Monday, September 16, 2013

With new technology center, Microsoft expands its turf on 'Silicon Beach'


'Silicon Beach' is southern California's technology zone which currently includes YouTube, Google, Netflix and Facebook . Microsoft recently just opened up offices in Playa Vista. They will also now be closer to Xbox their entertainment venue in Santa Monica. With all these technology oriented companies it will boost the local economy and further increase the demand for housing in these areas.

With new technology center,  Microsoft expands its turf on 'Silicon Beach'
Brian Watt |

Microsoft opened new offices in Playa Vista Thursday, adding to its presence in the technology zone known as Silicon Beach.

Elected officials, including Los Angeles Mayor Eric Garcetti and Congresswoman Maxine Waters were on hand to cut the ribbon on the new Microsoft Technology Center.  The center will be the base for about 130 Microsoft employees and replace offices in downtown Los Angeles.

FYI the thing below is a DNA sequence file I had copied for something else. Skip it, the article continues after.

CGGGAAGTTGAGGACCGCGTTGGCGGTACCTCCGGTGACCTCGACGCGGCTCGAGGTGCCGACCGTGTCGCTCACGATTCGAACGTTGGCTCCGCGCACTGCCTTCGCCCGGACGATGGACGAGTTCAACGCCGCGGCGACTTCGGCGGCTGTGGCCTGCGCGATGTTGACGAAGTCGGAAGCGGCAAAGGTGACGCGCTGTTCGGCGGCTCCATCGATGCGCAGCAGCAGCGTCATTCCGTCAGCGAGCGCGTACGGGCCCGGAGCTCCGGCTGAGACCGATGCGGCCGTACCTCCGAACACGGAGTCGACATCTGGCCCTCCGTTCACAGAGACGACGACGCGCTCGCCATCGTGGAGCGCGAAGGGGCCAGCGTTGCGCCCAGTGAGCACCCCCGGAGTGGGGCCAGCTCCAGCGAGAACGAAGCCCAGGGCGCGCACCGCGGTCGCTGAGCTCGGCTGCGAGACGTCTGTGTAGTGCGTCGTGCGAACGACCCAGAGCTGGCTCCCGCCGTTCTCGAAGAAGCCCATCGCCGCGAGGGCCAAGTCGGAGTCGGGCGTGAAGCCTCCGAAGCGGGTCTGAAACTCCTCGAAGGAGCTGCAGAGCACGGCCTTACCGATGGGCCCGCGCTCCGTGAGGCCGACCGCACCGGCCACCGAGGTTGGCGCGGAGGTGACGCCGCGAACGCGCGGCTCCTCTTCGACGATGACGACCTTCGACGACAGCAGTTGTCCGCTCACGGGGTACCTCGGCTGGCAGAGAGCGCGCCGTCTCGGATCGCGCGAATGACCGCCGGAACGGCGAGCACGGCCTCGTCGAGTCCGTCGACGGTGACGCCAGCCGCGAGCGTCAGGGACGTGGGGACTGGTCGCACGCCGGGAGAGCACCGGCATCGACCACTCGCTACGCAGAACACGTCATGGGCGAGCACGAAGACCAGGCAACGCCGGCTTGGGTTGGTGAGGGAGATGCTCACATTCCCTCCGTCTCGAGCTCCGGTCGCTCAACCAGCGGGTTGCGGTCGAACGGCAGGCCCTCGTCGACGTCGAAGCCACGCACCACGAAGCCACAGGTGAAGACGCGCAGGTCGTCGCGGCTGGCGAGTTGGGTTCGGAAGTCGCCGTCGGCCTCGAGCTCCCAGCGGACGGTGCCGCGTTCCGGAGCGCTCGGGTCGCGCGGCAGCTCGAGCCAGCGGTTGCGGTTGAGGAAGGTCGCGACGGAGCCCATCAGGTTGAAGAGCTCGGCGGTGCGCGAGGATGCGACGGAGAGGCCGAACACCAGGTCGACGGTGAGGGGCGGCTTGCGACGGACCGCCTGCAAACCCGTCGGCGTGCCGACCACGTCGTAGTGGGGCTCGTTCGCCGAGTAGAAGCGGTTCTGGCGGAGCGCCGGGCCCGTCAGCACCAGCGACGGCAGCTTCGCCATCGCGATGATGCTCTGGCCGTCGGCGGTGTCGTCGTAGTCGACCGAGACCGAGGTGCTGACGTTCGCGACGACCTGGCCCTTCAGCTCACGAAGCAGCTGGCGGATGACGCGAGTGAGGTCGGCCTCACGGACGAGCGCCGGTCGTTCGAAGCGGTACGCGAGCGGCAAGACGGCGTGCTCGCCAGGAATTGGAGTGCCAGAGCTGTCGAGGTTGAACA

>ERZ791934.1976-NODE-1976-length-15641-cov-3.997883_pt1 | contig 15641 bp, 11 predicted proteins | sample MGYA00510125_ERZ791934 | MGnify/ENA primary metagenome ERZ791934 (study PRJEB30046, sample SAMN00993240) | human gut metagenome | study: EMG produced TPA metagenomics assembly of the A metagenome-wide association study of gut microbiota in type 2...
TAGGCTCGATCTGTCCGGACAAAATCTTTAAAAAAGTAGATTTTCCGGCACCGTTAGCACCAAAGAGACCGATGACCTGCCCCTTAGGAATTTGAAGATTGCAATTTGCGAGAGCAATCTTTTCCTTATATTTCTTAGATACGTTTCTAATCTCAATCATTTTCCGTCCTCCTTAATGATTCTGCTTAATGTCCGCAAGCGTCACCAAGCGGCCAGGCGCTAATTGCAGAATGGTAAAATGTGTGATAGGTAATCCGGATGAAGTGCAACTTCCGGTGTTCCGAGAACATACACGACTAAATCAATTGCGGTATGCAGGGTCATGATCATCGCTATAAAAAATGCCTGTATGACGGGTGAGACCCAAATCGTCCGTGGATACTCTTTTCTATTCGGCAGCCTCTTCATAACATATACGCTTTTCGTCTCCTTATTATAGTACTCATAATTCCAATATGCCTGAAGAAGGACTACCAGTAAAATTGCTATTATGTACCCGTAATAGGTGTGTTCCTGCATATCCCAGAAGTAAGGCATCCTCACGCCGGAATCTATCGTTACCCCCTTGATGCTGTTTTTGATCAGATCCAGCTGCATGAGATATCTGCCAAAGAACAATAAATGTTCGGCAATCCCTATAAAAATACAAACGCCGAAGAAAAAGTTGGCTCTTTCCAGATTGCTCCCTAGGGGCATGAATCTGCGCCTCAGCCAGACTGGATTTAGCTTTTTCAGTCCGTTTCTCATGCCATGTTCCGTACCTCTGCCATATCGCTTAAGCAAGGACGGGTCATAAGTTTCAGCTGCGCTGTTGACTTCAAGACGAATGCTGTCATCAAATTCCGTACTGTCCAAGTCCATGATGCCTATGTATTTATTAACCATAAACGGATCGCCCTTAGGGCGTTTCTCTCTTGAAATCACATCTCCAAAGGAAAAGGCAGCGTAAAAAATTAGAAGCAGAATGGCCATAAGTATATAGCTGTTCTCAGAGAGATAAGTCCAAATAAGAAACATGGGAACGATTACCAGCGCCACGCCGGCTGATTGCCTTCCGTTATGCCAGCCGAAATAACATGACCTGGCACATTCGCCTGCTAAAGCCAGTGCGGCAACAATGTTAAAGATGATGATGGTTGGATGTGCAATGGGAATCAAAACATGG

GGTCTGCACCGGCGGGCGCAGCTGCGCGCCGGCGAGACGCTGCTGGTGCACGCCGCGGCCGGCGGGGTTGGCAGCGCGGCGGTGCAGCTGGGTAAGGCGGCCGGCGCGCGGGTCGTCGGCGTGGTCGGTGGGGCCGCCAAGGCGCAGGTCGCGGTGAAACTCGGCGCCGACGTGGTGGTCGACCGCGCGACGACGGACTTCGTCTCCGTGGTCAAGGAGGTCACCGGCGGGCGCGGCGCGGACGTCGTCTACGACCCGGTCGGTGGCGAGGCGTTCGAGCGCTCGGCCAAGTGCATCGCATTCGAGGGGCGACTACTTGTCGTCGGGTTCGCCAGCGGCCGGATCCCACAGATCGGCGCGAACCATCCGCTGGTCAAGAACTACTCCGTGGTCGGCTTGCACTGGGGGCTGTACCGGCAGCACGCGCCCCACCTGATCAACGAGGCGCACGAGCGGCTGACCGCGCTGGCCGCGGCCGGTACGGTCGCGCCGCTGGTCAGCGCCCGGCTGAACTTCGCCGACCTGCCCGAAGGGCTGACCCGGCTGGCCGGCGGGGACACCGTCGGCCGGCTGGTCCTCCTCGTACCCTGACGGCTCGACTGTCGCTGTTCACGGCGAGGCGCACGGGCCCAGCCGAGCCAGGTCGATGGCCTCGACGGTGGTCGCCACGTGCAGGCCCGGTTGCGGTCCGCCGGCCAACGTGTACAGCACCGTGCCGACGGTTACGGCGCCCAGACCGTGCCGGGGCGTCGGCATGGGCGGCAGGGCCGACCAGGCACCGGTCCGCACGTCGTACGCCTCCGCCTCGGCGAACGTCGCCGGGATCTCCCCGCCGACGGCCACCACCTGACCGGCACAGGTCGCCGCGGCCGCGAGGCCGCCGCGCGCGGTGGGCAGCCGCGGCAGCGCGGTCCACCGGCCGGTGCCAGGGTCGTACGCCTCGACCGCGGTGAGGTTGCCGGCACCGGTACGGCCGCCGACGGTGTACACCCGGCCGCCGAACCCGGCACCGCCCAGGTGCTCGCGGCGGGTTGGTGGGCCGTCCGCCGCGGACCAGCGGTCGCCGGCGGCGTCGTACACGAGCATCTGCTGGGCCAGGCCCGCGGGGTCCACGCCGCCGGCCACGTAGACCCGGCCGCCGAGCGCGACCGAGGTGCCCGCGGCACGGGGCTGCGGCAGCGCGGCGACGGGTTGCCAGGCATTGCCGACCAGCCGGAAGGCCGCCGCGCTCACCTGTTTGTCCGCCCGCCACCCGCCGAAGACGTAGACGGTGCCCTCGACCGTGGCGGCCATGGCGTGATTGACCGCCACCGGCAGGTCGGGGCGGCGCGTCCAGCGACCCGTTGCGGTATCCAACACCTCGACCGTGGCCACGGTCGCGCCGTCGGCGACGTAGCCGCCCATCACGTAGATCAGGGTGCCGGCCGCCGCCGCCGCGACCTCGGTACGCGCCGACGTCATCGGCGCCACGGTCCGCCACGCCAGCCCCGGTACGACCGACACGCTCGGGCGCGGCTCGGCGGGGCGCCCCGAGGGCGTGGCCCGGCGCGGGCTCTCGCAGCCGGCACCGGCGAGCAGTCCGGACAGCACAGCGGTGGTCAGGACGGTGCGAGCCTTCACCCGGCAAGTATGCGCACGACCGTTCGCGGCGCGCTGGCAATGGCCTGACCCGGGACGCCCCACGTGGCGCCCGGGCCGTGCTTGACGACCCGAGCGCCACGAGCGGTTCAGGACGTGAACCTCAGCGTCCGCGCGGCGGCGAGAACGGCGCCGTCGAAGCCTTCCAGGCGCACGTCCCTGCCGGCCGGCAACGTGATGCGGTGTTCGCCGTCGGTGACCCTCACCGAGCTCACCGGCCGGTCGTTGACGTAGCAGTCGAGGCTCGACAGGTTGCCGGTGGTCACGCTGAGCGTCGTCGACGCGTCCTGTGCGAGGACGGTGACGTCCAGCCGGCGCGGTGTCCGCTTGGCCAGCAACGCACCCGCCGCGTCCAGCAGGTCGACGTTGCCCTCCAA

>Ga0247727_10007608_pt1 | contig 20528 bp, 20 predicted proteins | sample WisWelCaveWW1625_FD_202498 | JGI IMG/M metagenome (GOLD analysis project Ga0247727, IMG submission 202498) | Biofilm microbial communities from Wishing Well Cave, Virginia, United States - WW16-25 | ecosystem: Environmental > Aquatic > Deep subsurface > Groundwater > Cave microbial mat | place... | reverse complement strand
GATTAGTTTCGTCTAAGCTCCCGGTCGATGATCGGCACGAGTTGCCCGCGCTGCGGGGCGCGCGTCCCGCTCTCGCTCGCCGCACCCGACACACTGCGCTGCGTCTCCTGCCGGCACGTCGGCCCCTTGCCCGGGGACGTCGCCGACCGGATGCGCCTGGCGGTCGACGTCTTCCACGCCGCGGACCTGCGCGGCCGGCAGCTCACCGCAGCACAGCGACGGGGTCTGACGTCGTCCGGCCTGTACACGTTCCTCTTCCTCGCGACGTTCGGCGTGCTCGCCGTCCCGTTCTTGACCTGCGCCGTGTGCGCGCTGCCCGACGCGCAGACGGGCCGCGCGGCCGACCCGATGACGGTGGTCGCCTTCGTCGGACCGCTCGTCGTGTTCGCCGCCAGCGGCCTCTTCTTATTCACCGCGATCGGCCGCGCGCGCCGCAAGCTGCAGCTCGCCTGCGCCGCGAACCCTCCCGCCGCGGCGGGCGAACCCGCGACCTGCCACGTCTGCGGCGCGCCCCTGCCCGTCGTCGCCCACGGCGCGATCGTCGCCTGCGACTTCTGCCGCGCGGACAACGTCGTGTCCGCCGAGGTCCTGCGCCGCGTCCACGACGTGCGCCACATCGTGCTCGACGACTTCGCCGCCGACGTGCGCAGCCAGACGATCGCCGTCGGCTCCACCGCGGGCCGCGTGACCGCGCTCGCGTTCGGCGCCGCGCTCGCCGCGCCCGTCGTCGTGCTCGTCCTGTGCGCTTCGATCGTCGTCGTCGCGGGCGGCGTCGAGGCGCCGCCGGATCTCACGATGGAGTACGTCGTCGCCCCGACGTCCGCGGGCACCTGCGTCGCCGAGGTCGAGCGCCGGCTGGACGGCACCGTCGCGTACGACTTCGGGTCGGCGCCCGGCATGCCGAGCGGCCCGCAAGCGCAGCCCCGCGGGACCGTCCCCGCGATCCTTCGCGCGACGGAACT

“If you think through where our offices have resided, it’s always been where growth is,” said Mark Kornegay, the new General Manager of Microsoft, Southern California.  He said the company opened offices in downtown Los Angeles during a period of revitalization there.  “Now, Silicon Beach is where a number of companies have invested, a number of our customers are, so this is the area where there’s a tremendous amount of growth and Microsoft continues to follow that growth.”
Scott Case , the Director of the new technology center said the company needs to be closer to its customers in the entertainment industry. The list of those customers will look familiar to anyone who follows Hollywood.

“SONY Entertainment, Warner Brothers, Disney, these are all entertainment companies and large organizations, and we want to enable their thousands of employees,”said Case.